The joys of busking for a better world
Why some of the world's best thinkers on sustainability recently sang for their supper on a London riverbank.
Comfort zones are strange things. You forget they are there until a different reality intrudes. I was forcefully reminded of that recently as I returned to London from Johannesburg. Within minutes of stepping off the plane, I was in virtual conversations with people in far-flung places such as San Francisco, Sydney, Tokyo and Dubai. Ping.
That’s my world and, as long as things are going fairly well, it’s also my comfort zone. But, as the Brexit vote showed, it’s now an increasingly uncomfortable reality for millions of people who must compete with low-paid workers elsewhere in the world — and for many older people who see their communities absorbing migrants whose cultures and expectations can be very different.
The Brexit vote pricked my personal and geopolitical reality bubble, no question, but it took a very different experience to jolt me awake in the professional realm. And I brought it upon myself.
It came in the form of an invitation-only Climate Quest, organized by Leaders’ Quest and We Mean Business, and funded by the IKEA Foundation. Held in deeply cool venues in up-and-coming parts of London, it looked fascinating on paper. Some 50 climate experts and activists from around the world would convene and learn from each other. I couldn’t wait to join.
But I was always bad at reading exam questions — and here I really should have reviewed the program of events more carefully. Leaders’ Quest is rightly famous for jolting top executives out of their reality bubbles. Some years ago, for example, I had spoken at one of its quests. In this case it involved the CEO and 140 executives from the U.K. bank Barclays. They flew into Nairobi and were then immersed in the bruising everyday realities of slums around the city.
As you like it
Our first evening in London involved a stunning session run as a one-woman show by Phyllida Hancock of Olivier Mythodrama. She explained how Shakespeare had written four great plays in one year, including "Henry V," "Hamlet" and "As You Like It." And she promptly began to take us through the last of these, telling the story, performing some of the roles and explaining the psycho-dynamics. Mind-boggling.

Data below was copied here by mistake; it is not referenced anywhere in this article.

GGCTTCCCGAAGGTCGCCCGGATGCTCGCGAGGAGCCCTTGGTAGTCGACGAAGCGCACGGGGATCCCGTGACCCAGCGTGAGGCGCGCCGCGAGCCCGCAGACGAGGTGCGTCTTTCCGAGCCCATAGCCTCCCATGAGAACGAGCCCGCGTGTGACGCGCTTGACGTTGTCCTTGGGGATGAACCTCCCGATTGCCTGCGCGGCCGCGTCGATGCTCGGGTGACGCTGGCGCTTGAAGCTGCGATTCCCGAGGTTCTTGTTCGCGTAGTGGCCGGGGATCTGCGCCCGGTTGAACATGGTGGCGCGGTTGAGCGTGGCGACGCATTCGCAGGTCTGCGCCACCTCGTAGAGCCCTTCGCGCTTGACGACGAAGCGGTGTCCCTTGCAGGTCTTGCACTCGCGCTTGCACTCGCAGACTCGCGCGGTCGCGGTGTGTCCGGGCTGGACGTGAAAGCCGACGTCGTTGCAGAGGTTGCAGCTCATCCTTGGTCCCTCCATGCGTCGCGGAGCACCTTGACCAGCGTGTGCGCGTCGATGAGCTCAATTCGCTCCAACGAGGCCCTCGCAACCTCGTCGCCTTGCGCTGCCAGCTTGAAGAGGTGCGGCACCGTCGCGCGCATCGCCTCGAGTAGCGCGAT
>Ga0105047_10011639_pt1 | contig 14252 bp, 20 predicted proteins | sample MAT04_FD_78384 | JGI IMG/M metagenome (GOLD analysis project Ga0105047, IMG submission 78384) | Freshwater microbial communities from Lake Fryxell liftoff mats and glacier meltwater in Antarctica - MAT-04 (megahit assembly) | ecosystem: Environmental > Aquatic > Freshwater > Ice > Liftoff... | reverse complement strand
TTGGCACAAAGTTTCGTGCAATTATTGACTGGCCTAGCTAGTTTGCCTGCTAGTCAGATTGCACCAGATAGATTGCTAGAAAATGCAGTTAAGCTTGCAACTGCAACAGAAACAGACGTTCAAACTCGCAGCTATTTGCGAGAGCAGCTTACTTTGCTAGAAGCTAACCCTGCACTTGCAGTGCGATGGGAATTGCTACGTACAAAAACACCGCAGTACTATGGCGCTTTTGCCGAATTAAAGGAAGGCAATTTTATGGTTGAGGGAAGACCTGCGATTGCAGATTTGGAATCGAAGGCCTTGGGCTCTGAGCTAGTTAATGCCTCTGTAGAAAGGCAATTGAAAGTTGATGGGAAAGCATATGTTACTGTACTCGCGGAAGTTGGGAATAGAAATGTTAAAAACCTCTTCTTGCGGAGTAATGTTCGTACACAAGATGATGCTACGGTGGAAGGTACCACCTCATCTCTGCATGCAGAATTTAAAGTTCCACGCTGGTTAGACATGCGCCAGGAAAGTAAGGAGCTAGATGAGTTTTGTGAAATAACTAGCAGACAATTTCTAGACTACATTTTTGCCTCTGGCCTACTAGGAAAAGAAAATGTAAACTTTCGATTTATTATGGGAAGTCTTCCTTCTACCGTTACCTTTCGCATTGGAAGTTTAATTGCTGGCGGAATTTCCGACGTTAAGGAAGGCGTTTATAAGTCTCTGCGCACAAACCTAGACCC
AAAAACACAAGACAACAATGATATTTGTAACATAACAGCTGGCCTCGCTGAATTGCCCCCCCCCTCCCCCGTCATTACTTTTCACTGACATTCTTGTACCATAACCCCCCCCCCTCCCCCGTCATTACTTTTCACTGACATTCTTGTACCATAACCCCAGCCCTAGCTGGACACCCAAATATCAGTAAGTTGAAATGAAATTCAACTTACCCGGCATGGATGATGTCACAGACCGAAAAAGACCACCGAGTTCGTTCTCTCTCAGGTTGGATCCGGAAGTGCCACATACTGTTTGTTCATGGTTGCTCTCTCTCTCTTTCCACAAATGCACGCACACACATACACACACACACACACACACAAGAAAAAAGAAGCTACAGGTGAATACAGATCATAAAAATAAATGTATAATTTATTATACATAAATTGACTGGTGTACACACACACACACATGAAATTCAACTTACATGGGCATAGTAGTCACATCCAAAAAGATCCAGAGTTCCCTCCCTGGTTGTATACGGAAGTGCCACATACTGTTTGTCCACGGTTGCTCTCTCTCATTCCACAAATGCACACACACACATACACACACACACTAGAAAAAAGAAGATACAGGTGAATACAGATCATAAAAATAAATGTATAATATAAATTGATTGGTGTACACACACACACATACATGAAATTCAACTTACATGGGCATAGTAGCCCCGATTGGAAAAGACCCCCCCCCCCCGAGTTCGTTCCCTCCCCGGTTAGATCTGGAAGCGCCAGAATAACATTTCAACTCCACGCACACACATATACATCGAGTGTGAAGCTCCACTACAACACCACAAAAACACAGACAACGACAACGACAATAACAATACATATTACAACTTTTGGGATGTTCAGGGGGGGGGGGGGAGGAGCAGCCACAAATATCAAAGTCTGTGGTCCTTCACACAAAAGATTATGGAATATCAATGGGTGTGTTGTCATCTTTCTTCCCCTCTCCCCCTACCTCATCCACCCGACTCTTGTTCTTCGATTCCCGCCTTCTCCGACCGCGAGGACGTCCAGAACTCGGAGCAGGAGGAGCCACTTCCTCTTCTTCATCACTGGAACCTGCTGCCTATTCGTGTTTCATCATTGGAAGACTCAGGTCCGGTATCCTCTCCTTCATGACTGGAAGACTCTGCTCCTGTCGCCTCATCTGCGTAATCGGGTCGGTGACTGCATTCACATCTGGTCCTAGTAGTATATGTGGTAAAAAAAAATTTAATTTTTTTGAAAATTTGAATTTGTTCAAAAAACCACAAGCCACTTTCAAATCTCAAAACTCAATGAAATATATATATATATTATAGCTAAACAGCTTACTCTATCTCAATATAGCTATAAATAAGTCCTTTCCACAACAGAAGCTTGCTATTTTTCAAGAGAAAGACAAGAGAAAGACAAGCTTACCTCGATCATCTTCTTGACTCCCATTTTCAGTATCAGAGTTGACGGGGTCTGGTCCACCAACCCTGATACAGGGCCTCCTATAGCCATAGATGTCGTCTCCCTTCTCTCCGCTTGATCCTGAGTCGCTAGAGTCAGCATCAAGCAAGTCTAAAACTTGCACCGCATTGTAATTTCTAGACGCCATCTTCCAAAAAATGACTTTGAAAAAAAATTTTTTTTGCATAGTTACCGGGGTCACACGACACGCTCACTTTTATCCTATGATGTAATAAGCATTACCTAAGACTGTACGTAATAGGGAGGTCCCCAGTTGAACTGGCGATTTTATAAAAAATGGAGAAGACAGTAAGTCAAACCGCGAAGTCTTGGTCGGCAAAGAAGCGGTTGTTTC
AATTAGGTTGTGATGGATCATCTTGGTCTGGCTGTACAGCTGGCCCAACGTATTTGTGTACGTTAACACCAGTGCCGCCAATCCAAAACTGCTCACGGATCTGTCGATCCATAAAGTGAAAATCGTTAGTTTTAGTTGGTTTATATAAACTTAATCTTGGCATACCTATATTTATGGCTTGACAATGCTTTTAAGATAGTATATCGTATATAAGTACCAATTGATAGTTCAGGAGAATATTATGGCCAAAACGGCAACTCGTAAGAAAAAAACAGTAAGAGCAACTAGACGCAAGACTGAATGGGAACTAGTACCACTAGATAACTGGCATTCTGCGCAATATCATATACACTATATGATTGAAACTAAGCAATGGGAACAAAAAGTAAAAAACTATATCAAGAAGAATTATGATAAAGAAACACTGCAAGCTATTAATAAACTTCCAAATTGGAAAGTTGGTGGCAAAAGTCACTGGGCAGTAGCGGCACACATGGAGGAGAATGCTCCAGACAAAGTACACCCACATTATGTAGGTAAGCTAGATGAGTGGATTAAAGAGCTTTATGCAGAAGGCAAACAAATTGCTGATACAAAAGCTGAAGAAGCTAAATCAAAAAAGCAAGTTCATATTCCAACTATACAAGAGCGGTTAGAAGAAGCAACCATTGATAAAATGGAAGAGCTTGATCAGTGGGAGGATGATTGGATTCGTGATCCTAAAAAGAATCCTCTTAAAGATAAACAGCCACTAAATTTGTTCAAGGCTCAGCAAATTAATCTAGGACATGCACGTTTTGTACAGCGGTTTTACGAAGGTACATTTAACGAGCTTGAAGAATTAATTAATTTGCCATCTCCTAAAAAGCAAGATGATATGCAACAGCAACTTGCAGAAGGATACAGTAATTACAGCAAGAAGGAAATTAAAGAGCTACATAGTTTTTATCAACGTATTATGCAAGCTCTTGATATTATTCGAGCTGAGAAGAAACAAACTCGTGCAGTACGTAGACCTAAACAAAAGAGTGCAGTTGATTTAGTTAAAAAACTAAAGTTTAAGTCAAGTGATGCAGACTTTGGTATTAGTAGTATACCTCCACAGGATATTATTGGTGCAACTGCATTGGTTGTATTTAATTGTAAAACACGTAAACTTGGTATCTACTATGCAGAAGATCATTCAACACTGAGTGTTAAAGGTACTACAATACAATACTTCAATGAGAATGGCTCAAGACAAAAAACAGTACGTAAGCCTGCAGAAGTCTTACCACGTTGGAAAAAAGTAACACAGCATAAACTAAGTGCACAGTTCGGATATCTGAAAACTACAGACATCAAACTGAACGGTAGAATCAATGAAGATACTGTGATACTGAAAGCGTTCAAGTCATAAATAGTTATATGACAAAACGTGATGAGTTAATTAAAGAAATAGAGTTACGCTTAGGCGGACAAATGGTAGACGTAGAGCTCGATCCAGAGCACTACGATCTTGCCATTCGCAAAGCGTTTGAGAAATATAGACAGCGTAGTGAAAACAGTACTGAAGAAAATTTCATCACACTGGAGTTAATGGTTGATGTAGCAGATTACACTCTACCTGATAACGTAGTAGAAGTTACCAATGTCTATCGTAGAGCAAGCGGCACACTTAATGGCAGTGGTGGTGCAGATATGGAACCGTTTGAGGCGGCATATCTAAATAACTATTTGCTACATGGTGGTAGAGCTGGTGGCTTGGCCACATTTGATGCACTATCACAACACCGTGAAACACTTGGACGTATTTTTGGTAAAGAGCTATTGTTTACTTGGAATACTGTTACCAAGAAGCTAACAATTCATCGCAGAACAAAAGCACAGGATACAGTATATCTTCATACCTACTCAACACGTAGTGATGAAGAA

She showed how the story plays out across two radically different worlds, the royal court and the forest. People in these two realities play by very different rules, with the people of the forest often the kinder and more civilized of the two. It struck me as I listened that my working life has played out across the divides between business (which you could view as the court) and civil society (the forest).
When I started out, the chasm between court and forest, business and civil society, at least as represented by activist NGOs, yawned wide. But the people on either side of the divide generally were educated, thoughtful and interested in securing a better future. So with enough time and effort, you could spark useful conversations and partnerships.
There will always be tensions between competing visions of change. The morning of the second day of the Climate Quest involved 10 of us visiting Europe’s largest urban regeneration project, in London’s White City. Here a group called White City Noise has interceded between local communities, the local government authority and several developers to feed new thinking into the process.
We met the key man atop a high-rise until recently had been occupied by BBC TV — and it was an odd feeling to know that three weeks later the floor we sat on would be empty, if momentarily dust-streaked, sky.
Impressive though White City Noise’s work is, the real dent in my comfort zone came later that day. We headed across to a park near Waterloo Station to meet two street buskers. These energetic young women — one Portuguese, the other half-Portuguese — took us under their wings, teaching us to make our own musical instruments, spurring us to write our own climate change song and then, to my utter dismay, telling us that the next step would be to perform the song on London’s thronging South Bank.
And my verse came first.
So how do you write a song and sing it in a way that connects with ordinary people intent on ice cream, roundabouts and off-the-wall skateboarders? How do you distill a complex, fact-saturated story to its essence? In the end, we opted for a measure of irony, taking the song "Don’t Worry, Be Happy" and contrasting the jolly refrain with a sequence of lyrics saying goodbye to fossil fuels and hello to renewables.
All this, serendipitously, sung against the backdrop of Shell Mex House across the river, which once housed both Shell and BP.
To be honest, this wasn’t a runway hearts-and-minds success for the passers-by, but it did offer a crucial lesson. While spotlighting how a good team can move you beyond your comfort zone, it also underscored just how difficult it can be to communicate extraordinary threats and opportunities to ordinary people in their everyday realities. But as the push-back against globalization and new technology grows, we must get a lot better at this.
One obvious step forward might be to hire better musicians and lyricists. Another would be to build better connections between the growing spectrum of people and organizations working across the climate battlefront, with this first Climate Quest certainly rating five golden stars.
So what next? Well, if I could give one gift to every member of the Global C-Suite — the decision-makers and advisers occupying the boardrooms and C-suites of the world’s 1,000 most influential businesses — it would involve sending them all off on a quest, an experiential learning journey. An out-of-their-box adventure exposing them to the emerging realities behind those prettily colored boxes representing the Sustainable Development Goals.